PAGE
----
Lennon has just launched a virtual exhibit called “Vision” in partnership with Aston Martin Residences, the 391-unit condo building in Miami and first residential project for the luxury carmaker. Now 70% sold, the building made news for its $50 million triplex penthouse, which comes with a hard-to-find Aston Martin Vulcan valued at over $3 million.

“It is every young English boy’s dream to not only be James Bond, but…Aston Martin…are you kidding me?” says Lennon. “As a kid I used to have the little matchbox Aston Martin. So how can I not be happy for the relationship?” 

The partnership with Lennon came about after a serendipitous meeting between Lennon and reps for the building at Miami’s annual Art Basel festival. Since The Residences borrows design themes from the original aesthetic of Aston Martin cars, and there are echoes of the same level of artistry in Lennon’s photography, the amenity program organizers invited Lennon to be the inaugural artist on the program.

“That’s why we called the exhibit Vision,” said Lennon. “It’s all about design and angles. In many respects a lot of people can tell the shots that I do because of the angle I take. There’s always a little bit of an angle or an edge or something different. Otherwise anybody could take the shot. You have to define that it’s your work.” 

While the building is still under construction the team has created an online immersive exhibit to showcase what will be one of the building’s high-end amenities—a private art gallery for residents. The complete collection launched yesterday and can be accessed here, though organizers for the gallery have provided a few images and an early interview with Lennon exclusively for Forbes readers. The wide-ranging exhibit consists of everything from the artist’s celebrity photos to shots of his travels of far-flung places around the globe.

As the eldest son of John Lennon, Julian Lennon has sought to define his own artistic path. “Whether that’s been through the charitable efforts for the foundation, children’s books, the independent films I’ve been part of executive producing—that’s been my thing. Just creating a relatively large body of work on so many levels.”

His foundation largely supports environmental causes and the needs of preserving indigenous populations. Named The White Feather Foundation, after the shiver-inducing moment when—having been told as a child by his father that if he ever passed away he would send him a white feather to let him know he was alright—Julian was touring in Australia in support of one of his albums and was presented with a white feather by an Aborigine tribal elder in Australia who said, “You have a voice, can you help us?”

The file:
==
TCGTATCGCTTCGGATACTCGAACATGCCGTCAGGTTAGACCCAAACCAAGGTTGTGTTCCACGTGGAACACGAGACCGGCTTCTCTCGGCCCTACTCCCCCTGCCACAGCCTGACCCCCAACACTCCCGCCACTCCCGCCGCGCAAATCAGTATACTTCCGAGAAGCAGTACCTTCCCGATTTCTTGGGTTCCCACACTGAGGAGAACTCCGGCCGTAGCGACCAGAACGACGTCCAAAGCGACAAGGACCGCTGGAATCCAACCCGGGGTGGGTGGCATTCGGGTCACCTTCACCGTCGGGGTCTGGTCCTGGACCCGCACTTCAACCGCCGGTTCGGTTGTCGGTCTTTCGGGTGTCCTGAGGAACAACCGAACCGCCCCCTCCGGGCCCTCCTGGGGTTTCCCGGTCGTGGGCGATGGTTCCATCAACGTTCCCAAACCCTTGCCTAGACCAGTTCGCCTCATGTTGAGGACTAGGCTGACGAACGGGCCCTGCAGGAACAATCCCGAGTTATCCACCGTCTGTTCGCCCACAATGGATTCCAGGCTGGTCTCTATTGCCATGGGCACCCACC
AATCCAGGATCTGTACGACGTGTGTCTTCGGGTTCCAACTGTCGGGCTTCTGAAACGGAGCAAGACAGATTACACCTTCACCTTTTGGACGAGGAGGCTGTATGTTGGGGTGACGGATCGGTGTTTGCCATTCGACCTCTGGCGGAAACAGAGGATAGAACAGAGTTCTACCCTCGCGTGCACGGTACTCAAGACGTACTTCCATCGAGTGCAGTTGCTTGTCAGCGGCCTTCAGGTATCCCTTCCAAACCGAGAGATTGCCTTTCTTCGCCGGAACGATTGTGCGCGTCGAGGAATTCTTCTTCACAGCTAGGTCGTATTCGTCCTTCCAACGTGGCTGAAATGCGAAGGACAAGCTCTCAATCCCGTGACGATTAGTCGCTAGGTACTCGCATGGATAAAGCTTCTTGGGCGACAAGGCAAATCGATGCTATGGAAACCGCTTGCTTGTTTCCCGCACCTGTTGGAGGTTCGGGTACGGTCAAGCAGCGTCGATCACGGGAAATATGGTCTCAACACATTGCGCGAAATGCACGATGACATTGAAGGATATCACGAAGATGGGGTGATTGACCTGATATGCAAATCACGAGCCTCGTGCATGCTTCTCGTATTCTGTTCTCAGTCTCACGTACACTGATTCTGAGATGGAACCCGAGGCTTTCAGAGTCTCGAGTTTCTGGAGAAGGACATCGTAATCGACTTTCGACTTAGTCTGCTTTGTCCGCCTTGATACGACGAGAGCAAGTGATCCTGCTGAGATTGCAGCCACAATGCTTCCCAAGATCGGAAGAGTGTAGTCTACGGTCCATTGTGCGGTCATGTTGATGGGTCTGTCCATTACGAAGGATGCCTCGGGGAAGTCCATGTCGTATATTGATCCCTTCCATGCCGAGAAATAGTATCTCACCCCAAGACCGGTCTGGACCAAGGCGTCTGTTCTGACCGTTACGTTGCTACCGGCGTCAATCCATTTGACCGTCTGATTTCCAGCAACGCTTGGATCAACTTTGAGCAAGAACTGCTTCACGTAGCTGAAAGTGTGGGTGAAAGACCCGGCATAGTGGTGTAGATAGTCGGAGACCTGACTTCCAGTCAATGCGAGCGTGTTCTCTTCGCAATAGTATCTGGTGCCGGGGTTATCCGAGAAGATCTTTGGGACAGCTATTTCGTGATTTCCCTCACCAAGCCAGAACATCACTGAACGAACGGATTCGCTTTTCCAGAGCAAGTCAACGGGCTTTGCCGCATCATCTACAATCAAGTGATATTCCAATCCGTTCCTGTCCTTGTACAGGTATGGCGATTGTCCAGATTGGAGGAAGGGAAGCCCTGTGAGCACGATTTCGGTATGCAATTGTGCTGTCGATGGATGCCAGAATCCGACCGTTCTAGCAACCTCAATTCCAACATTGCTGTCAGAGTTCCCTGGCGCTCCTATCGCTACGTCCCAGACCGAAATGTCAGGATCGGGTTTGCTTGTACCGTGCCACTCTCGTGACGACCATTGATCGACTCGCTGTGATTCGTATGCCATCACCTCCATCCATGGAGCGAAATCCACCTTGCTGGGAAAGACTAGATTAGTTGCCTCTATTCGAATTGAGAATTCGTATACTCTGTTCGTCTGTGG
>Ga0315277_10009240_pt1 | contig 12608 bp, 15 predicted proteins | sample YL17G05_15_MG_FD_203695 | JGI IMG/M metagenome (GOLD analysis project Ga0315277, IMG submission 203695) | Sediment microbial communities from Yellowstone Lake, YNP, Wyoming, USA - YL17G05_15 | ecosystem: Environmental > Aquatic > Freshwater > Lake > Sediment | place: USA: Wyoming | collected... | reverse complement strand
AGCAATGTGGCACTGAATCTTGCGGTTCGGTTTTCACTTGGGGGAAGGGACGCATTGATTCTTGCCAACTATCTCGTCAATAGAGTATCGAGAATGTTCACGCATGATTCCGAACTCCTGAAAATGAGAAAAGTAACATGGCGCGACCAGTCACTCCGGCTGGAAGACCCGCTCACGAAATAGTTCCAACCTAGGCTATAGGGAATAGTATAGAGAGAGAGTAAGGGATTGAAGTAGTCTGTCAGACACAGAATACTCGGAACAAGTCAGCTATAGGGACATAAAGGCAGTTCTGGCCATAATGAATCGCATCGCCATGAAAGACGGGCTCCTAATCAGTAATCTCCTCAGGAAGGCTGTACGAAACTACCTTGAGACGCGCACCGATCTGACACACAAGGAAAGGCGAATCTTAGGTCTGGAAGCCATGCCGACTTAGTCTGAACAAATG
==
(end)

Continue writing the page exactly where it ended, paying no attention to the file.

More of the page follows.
“On all those mediums that I’ve been involved with I’ve done my graft on these things,” says Lennon. “If I become more recognizable because of certain pursuits, then it’s not because I’m John’s son or this and that. It’s because I’ve been there doing the work.”

When it comes to photography, Lennon explains he relies almost exclusively on natural light and taking all the time needed to work on the photo in post-production. He says of photographing Charlene Wittstock the morning of her wedding to Prince Albert of Monaco:

“She’s not only got the hairdresser, but the hairdresser’s assistant, the makeup artist, the makeup artist’s assistant. Then the tailor, the tailor’s assistant, and the assistant who is steaming things on the side. All in this tiny little room. I was literally being pushed by all the assistants and have never been in a situation like that so I was really panicking. And I’m going, ‘what am I going to?’ She says, “Jules, I think this is making me feel too anxious I don’t think we can do this.’ I said, “Charlene, this is a moment in history. This is ten minutes before you’re becoming a princess.”

Lennon was able to get a few shots but didn’t think any of them matched the importance of the occasion. “So I desaturated [the colors in one] picture and I got goosebumps. It just took me back to a time and an age.” He applied the same effects to the rest of the photos and was able to create a collection that captured the momentous nature of the event. “It truly reminded me of Princess Grace of Monaco.”

Lennon has also just released to the public an extensive collection from his time in Havana, Cuba and several of the images from his collection are on display in the “Vision” exhibit.

As he describes, “I fell in love with the place. It was relatively untouched. You can just imagine harkening back forty, fifty years and feeling what that may have been like. It was captured in time and it still remains relatively as it was. There’s a certain absolute beauty about it. You saw the poverty there and the sadness. You can see a lot of sadness in their eyes but they make the best out of the worst. There’s a lot of happiness within. That’s one of the things that I try and parlay through the photography.”

Here are a few more pictures from the exhibit:

A spontaneous trip to Colombia where a friend had set up an art gallery led to photos such as the street mural above.

The above photo was taken during a songwriting session by U2.